People who undergo plastic surgery have varying degrees of fitness levels. Some are pretty sedentary, while others have an extremely active lifestyle. Both of these types (as well as everyone else in between!) can struggle with exercising after plastic surgery. There will be restrictions for the first several weeks that can make those who are used to exercising every day feel like they are going to go crazy. On the other hand, if you are a couch-potato, you will want to begin an exercise routine that will help you keep the weight off, which can be difficult. No matter where you fall on the spectrum, it is important to follow your surgeon’s instructions when it comes to physical activity.
To help you understand what to expect, here are some basic guidelines for exercise after surgery:
*Note: Every person (and every surgery) is different. These guidelines are not meant to replace the advice of your doctor. *
- Minimal movement for the first 48 hours. We are talking about just basically walking to the bathroom and back, maybe to the fridge for a glass of water. You will want to get up every so often to keep blood clots from forming, but it should be brief and gentle walking.
- After those first few days, you can begin to walk a little more. You will want to take a light walk around the house for about 5 minutes at a time. Begin the process by taking two or three walks on Day 3 post-op. Gradually increase your walks as the days progress until you are walking about every hour or hour and a half during the day. These short walks will keep blood flowing, reducing the risk of blood clots.
- By the second week, you can begin to do some normal activities, such as light housework, but you will still need plenty of rest so your body can recover. Your walks should still be light, but you can increase the time to about 10 minutes at a time.
- After you reach the three-week post-op mark, you can begin to increase the intensity of your walks but you do not want to get to the point where you are out of breath. Avoid weight lifting and anything that brings your heart rate up quickly. Your walks for this week should be about 15 minutes, twice a day at a light to moderate level. Continue this through the fourth and fifth weeks as well.
- At your six-week checkup, ask your doctor about returning to your regular fitness routine. You may want to start out at a modified pace, especially if your “regular” exercise routine is at a very advanced level. Then slowly work up to where you were pre-op, increasing the level of intensity every three or four days. It is important to listen to your body during this time. Don’t over-exert yourself and rest when you need to.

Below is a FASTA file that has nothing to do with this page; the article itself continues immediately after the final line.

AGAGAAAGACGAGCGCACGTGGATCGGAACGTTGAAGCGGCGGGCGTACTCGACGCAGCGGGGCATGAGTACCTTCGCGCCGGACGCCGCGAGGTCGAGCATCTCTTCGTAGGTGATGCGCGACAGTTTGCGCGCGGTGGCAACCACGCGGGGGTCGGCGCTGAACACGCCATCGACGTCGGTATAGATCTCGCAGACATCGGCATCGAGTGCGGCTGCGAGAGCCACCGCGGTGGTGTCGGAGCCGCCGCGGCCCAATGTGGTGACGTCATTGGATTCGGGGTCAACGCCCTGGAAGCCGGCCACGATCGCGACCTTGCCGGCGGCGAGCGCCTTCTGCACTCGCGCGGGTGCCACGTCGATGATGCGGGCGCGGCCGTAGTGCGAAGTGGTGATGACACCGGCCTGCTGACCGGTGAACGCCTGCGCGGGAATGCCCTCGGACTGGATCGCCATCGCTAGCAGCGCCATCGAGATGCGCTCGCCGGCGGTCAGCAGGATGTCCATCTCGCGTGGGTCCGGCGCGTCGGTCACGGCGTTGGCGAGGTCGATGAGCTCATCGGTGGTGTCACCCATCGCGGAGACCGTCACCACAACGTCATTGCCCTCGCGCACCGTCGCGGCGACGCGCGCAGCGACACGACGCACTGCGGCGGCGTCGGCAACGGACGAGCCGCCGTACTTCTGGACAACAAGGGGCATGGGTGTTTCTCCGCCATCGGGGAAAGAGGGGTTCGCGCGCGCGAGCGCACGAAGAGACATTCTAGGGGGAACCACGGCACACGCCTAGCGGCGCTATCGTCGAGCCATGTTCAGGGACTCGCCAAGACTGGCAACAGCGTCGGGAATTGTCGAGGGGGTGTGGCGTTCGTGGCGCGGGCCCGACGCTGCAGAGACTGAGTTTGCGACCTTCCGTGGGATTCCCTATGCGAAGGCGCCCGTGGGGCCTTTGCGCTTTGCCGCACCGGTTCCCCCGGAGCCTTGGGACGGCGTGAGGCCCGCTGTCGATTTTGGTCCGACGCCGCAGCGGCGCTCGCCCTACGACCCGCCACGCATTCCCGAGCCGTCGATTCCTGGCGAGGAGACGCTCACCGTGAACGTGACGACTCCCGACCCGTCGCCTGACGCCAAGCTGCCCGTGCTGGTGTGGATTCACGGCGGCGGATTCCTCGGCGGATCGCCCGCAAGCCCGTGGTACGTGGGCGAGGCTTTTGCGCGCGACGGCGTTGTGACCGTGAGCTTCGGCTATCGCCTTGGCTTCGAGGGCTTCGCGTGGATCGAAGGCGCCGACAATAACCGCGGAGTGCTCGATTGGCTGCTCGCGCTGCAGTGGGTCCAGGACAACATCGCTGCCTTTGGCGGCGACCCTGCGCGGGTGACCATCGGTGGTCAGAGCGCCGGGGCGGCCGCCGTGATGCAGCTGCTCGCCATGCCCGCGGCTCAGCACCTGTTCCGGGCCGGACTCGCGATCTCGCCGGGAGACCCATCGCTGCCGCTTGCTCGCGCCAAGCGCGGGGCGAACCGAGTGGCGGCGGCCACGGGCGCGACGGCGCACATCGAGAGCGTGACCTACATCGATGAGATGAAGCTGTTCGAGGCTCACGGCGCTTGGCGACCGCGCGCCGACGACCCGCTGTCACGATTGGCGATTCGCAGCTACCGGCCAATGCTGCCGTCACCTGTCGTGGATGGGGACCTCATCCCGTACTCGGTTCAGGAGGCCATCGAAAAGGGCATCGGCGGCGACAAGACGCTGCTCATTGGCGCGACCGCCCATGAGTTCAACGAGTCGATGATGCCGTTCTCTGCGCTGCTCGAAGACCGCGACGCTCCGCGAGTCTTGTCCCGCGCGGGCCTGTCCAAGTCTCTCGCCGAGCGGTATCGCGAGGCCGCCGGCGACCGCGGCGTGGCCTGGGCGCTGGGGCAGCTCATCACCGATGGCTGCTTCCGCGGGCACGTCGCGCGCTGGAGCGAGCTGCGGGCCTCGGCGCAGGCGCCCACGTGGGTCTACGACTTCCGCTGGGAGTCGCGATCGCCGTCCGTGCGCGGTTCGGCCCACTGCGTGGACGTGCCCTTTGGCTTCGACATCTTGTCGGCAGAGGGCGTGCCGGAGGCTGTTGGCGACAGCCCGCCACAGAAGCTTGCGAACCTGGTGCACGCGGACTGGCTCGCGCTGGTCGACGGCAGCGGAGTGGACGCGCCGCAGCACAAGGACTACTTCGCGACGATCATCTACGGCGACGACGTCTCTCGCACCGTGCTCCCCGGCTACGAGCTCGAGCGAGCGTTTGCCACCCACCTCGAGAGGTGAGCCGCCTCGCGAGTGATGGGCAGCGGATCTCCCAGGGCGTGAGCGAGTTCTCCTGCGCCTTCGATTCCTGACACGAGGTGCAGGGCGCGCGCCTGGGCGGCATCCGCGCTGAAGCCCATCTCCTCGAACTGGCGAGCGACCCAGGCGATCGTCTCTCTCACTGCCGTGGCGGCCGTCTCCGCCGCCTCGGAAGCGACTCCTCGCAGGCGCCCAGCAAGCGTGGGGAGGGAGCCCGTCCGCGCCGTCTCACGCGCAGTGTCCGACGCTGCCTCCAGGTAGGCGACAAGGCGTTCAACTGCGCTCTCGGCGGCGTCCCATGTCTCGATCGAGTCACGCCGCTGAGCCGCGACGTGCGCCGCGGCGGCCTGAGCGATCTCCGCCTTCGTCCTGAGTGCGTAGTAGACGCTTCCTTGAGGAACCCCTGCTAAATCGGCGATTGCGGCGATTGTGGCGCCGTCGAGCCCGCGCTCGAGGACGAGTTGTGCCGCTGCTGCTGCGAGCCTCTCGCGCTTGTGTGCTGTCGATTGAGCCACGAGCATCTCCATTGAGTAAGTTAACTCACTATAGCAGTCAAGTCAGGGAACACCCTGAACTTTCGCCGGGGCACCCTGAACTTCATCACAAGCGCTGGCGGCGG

Why Is It So Important To Follow Exercise Guidelines?
Any type of physical activity raises the blood pressure, and raised blood pressure impacts the amount of inflammation and swelling. In addition to the excess swelling, too much activity can cause the incision to re-open. A re-opened wound increases the chance of a serious infection and can cause problems with scarring, making it much worse than it would be otherwise. Without the proper rest, your body will not heal properly. The longer you are in the healing phase, the more chances for problems to arise. In the end, you may not have the results that you have long desired if you don’t take care of yourself during the recovery process.
We want to once again impress on you that these are just generic guidelines and are not meant to replace the post-op instructions given to you by your surgeon. If you have questions about your activity level, when and what type of exercise you can do or any other questions about your recovery, you should call your doctor for information. He or she will be able to assess your unique situation and determine what is best for you. There are going to be times when you are feeling great and getting back to your old self seems like the best thing to do. Don’t give into the temptation! It may be frustrating, especially if you have been used to a fast-paced exercise routine, but in the end, you will be glad you did. On the other hand, if several weeks have passed and you have been cleared for exercise by your doctor, you should begin an exercise plan if you didn’t have one in the past. Exercising is the best way to maintain the results of your surgery.
If you have questions about plastic surgery procedures or the recovery process, please contact our office today!